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Thursday, January 16, 2014

Fixing MIBOR: Comments on the Draft Report of the RBI Committee on Financial Benchmarks

The problem

LIBOR is made by asking a few dealers what the price on the market is. The LIBOR scandal involves allegations that dealers in London made up the numbers. The dealers at twenty major global banks chose values that were convenient for the banks. This is considered terribly unfair.

Understanding the LIBOR scandal

The inter-bank money market is an OTC market. It is based on conversations between counterparties and when a position is taken, there is credit risk of the counterparty. At the height of the global crisis, this market broke down. In August 2007, HSBC and Citibank were not willing to take each others' credit risk in London. When HSBC and Citibank were not comfortable doing transactions on each other, they were also not willing to do inter-bank unsecured money market transactions. As a consequence, the underlying inter-bank unsecured money market became dramatically illiquid.

In an illiquid market, and particularly in an illiquid OTC market, the very participants in the market do not know what is the market price. Nobody knows what is going on.

Every morning, quotes had to be supplied by dealers to the BBA. There were two choices:

  1. Admit that the unsecured money market had broken down. This would have generated a legal crisis for myriad contracts which are predicated on LIBOR. A large fraction of those would go into litigation. Many contracts would have deemed to be in auto-default in the absence of LIBOR. This would have amplified the market meltdown.
  2. Or, make up some numbers and proceed. The dealer at HSBC felt that Citibank was bankrupt and was not willing to lend to Citibank. However, for the purpose of the polling, the dealer at HSBC could ask himself: If Citibank were solvent, at what price would I would be willing to lend to him? The rates reported were lower than those at which the fragile entities could borrow, as the credit risk was ignored.

The banks chose option 2. Government agencies were aware of this choice and complicit in it. They supported option 2 as they did not want one more spanner in the works of the global financial system. Many central banks privately talked with banks to help guide LIBOR rates since LIBOR has a big impact on the rate at which governments borrow. As an example, the Bank of England did this with major British banks operating in the LIBOR market.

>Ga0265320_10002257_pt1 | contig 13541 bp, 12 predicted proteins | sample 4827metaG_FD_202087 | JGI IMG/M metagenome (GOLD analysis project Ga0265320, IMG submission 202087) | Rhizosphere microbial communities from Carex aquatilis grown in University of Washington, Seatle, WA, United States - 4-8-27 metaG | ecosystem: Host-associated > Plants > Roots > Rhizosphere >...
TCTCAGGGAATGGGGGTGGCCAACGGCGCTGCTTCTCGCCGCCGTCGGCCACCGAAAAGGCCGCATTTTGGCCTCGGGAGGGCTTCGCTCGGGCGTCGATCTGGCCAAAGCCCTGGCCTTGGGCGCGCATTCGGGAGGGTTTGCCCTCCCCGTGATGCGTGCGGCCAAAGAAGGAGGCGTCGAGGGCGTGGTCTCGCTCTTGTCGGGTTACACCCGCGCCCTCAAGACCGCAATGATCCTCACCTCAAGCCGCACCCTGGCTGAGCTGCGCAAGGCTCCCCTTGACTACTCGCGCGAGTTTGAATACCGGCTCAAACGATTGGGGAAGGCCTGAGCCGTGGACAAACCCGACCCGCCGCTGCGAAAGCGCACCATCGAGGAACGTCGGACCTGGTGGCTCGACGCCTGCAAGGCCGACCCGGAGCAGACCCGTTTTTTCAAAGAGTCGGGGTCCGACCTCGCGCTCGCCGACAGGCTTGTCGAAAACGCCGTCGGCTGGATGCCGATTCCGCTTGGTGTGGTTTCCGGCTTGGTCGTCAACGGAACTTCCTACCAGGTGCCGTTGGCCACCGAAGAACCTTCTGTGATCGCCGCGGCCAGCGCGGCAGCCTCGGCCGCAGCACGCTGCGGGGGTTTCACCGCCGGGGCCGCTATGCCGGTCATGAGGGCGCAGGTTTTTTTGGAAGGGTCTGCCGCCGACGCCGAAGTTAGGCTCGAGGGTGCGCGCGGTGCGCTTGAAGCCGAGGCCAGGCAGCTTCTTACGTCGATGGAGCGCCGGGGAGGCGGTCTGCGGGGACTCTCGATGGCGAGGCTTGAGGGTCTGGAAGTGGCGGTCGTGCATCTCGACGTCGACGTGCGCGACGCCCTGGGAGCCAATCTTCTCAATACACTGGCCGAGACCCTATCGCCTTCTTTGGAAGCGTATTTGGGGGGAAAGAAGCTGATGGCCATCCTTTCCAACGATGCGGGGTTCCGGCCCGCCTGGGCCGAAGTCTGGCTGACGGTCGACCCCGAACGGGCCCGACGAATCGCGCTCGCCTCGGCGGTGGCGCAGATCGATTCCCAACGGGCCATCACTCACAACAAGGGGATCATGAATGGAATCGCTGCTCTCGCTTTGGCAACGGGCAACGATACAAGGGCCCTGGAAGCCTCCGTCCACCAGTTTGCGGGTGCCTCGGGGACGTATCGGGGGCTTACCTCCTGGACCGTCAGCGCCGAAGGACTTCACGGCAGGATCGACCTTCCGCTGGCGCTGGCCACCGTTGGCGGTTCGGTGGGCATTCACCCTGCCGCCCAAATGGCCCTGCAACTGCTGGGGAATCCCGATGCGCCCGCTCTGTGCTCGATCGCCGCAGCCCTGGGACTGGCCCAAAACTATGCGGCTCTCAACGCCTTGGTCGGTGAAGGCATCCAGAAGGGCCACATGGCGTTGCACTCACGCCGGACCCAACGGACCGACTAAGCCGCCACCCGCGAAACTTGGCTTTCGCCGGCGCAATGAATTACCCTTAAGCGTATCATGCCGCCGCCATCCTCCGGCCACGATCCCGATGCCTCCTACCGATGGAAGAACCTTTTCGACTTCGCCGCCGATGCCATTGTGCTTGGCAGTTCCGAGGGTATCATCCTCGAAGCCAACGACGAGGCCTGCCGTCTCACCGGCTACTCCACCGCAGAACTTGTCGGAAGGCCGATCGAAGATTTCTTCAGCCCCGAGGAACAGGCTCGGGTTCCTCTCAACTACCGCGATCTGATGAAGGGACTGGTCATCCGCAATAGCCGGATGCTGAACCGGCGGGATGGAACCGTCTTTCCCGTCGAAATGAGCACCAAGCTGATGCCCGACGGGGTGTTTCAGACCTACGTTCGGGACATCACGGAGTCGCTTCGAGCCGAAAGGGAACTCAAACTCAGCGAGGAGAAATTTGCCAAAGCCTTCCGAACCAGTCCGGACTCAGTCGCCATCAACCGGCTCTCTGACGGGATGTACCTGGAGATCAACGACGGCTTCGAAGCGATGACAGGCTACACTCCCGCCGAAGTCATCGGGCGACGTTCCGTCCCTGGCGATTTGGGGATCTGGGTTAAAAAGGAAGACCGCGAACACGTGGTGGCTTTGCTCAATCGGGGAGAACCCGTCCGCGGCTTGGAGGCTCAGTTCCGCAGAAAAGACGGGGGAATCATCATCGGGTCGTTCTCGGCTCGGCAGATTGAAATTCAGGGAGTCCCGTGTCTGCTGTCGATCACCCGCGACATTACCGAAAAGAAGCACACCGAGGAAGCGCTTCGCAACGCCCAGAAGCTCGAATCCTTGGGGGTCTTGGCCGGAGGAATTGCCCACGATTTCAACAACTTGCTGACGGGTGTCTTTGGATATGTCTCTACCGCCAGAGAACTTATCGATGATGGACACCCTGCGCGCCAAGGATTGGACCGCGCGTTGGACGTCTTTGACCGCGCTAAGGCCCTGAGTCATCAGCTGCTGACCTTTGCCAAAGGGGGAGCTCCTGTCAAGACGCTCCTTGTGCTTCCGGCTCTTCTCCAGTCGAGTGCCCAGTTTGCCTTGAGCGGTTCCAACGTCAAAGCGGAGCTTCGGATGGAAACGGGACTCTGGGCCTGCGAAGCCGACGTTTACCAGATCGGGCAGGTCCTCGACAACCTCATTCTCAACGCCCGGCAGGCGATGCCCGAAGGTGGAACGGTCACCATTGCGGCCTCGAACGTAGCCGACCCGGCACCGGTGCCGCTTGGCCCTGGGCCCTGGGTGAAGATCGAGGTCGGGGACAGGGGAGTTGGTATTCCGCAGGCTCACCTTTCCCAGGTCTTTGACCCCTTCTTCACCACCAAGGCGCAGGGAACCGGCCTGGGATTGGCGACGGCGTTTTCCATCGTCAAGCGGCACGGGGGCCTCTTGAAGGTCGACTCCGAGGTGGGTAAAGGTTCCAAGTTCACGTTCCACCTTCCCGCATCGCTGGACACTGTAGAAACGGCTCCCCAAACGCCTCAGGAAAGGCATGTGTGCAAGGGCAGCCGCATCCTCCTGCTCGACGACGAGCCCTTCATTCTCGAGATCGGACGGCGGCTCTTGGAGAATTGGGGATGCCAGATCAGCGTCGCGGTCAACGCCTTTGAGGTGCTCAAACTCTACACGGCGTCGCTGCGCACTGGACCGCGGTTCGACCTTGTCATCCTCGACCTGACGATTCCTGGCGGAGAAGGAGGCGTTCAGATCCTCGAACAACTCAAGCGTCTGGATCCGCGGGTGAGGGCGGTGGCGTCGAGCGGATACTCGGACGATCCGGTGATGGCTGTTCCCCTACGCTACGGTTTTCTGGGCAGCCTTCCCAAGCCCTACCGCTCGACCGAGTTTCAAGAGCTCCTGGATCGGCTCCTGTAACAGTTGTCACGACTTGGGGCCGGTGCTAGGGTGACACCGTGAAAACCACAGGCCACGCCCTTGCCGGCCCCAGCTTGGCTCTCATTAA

I believe that the decisions of the banks and the financial agencies, to keep the boat aloft with invented LIBOR rates, were good for the world at large. Under any such messy arrangement, there are bound to be individual episodes of excesses, but at a strategic level, I think what was done was good for the world economy. I believe there is less criminality in the LIBOR scandal than is sometimes claimed.

Trade prices are not a panacea

Can such problems be avoided in the future? Suppose we switch from a reference rate made through polling, to the volume weighted average (VWA) of trades. This assumes that all the trades are observed in some trade reporting or trading or clearing system. This approach has three problems:

1. It does not solve the LIBOR crisis situation : What if there is no trading and the VWA makes no sense? For a contrast, the bid and offer price on an order book in an electronic exchange represent the market price even if there is no turnover.

2. The reference rate must be a rate that you can reliably attain in a trade. Suppose we make the VWA of all the trades of the day. This is an unambiguous number. The trouble is, this rate is not implementable for arbitrageurs. Suppose you are doing spot/futures arbitrage with a cash-settled futures. On the expiration date, the futures contract is worth the same as the spot, so you need to unwind your spot position alongside the termination of the futures contract. This requires a predictable time at which the spot unwinding is done. The VWA of the whole day is not replicable for a trader. Also see.